At the Gül (Rose) Mosque. It is (according to Strolling through Istanbul) doubtfully identified as the Church of St. Theodosia and deserved a closer inspection, but I found it closed.
A viewer let me know:
Well informed Turkish sources mention the Gül Camii as a former Byzantine church (the ‘Aya Theodosia Kilisesi’). After the fall of Constantinopel, it was first turned into a depot of naval equipment; under Selim II (1566-1674) it became a mosque, that was restored in 1951.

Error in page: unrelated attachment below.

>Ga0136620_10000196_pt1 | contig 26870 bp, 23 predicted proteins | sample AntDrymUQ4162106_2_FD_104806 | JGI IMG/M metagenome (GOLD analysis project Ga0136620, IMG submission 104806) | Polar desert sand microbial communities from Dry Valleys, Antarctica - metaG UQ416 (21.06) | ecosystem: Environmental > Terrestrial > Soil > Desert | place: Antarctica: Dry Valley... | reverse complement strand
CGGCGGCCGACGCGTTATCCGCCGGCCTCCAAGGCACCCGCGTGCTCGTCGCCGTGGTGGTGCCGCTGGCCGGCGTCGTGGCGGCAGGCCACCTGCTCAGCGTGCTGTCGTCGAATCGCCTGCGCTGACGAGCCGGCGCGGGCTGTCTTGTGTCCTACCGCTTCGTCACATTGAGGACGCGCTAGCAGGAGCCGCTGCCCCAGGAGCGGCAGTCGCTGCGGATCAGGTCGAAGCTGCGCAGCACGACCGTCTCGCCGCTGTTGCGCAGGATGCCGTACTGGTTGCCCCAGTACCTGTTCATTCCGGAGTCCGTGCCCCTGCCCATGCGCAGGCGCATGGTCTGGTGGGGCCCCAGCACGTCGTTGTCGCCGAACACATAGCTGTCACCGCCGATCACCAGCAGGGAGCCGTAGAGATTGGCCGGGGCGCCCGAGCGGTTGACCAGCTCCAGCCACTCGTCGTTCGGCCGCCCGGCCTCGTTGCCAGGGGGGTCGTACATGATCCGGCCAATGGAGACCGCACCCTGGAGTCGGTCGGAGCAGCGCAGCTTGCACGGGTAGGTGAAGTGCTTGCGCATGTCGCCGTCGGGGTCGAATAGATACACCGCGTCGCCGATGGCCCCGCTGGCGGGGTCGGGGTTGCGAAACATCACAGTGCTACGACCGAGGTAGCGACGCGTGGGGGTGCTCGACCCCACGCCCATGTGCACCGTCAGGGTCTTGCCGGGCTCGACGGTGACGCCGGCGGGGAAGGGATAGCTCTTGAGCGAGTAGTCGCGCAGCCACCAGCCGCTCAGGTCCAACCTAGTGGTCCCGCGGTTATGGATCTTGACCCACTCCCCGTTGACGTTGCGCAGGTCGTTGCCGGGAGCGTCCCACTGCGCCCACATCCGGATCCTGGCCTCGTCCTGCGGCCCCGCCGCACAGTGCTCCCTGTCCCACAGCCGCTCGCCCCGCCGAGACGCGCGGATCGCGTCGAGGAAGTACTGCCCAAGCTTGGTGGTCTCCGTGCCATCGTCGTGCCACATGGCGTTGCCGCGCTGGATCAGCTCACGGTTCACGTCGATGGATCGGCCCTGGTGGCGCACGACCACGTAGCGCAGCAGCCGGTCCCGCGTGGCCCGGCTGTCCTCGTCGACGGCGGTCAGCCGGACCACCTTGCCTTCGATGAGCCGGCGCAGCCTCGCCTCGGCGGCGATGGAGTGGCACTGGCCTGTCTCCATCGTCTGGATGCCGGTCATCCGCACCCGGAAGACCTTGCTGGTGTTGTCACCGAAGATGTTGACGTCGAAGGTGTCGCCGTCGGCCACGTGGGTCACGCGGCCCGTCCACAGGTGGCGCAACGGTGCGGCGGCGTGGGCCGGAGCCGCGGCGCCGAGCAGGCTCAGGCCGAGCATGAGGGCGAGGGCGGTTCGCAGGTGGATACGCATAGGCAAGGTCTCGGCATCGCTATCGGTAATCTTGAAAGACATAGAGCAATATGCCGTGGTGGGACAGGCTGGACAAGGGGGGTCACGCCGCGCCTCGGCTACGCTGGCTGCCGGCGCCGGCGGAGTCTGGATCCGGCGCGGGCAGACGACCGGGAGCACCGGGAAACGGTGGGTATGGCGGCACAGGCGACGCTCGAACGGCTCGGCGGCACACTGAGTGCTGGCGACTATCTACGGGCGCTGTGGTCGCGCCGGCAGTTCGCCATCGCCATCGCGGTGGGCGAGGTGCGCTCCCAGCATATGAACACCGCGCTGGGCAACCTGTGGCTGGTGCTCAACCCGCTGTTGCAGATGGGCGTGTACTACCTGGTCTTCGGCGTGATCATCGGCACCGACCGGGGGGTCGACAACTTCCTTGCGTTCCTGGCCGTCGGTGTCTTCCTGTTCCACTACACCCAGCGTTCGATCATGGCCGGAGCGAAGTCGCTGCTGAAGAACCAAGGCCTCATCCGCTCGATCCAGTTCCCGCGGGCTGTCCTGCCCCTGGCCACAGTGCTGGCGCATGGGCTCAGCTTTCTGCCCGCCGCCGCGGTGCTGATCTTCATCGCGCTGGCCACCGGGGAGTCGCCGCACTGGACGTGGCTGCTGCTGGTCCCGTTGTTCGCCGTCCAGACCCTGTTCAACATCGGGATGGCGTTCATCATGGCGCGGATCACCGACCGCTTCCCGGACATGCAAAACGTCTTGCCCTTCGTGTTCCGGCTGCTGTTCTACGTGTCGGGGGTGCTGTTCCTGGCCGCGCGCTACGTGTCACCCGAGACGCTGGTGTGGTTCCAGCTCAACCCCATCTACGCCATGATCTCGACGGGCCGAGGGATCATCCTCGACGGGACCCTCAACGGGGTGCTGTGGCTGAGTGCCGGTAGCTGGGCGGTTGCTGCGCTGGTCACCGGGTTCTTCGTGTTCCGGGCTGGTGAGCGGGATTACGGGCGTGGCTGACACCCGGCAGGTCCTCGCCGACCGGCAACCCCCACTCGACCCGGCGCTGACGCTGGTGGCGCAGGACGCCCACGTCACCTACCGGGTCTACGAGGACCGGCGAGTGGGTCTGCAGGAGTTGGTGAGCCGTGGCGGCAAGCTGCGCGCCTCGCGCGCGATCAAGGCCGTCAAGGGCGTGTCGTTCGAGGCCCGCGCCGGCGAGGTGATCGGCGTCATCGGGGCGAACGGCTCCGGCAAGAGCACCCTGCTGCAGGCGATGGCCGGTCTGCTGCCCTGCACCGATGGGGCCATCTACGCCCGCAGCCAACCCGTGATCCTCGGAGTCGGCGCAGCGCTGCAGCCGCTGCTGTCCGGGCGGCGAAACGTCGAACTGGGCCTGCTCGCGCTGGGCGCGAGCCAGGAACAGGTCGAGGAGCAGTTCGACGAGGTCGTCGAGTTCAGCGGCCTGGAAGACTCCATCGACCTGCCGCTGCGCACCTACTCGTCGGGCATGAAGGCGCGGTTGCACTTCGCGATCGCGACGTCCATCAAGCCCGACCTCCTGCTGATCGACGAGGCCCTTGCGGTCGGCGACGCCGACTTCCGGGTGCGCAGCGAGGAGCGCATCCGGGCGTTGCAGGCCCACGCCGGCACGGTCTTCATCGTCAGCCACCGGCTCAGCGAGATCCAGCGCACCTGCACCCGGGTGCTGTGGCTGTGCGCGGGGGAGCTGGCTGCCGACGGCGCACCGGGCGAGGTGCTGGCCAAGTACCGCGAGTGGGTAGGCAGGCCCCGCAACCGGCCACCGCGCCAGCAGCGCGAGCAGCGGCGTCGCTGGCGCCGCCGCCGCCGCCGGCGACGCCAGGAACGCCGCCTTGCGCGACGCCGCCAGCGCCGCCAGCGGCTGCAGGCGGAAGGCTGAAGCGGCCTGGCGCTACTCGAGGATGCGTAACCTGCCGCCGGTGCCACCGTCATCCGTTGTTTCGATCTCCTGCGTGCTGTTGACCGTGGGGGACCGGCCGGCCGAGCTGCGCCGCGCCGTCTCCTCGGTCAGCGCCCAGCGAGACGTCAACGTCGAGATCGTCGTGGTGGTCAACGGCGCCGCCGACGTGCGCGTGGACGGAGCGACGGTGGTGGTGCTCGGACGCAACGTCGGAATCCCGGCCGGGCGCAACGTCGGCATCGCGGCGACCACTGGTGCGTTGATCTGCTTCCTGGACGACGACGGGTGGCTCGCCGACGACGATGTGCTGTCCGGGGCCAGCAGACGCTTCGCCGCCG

On the picture: An Ottoman ‘çeşme’, build in the mosque’s wall.
A çeşme (a kind of fountain) is a piece of architecture which pours water into a basin to supply drinking water.
They were connected to springs or aqueducts. Until the late 19th century most ‘çeşme’ operated by gravity, and needed a source of water higher than the fountain, such as a reservoir or aqueduct, to make the water flow.
In addition to providing drinking water, fountains were used for decoration and to celebrate their builders, which were generally high Ottoman state officials, whose name would be mentioned in the foundation inscription on the ‘kitâbe’ (= cornerstone) - (here: in the wall above the fountain).
Correspondent: J.M.Criel, Antwerpen.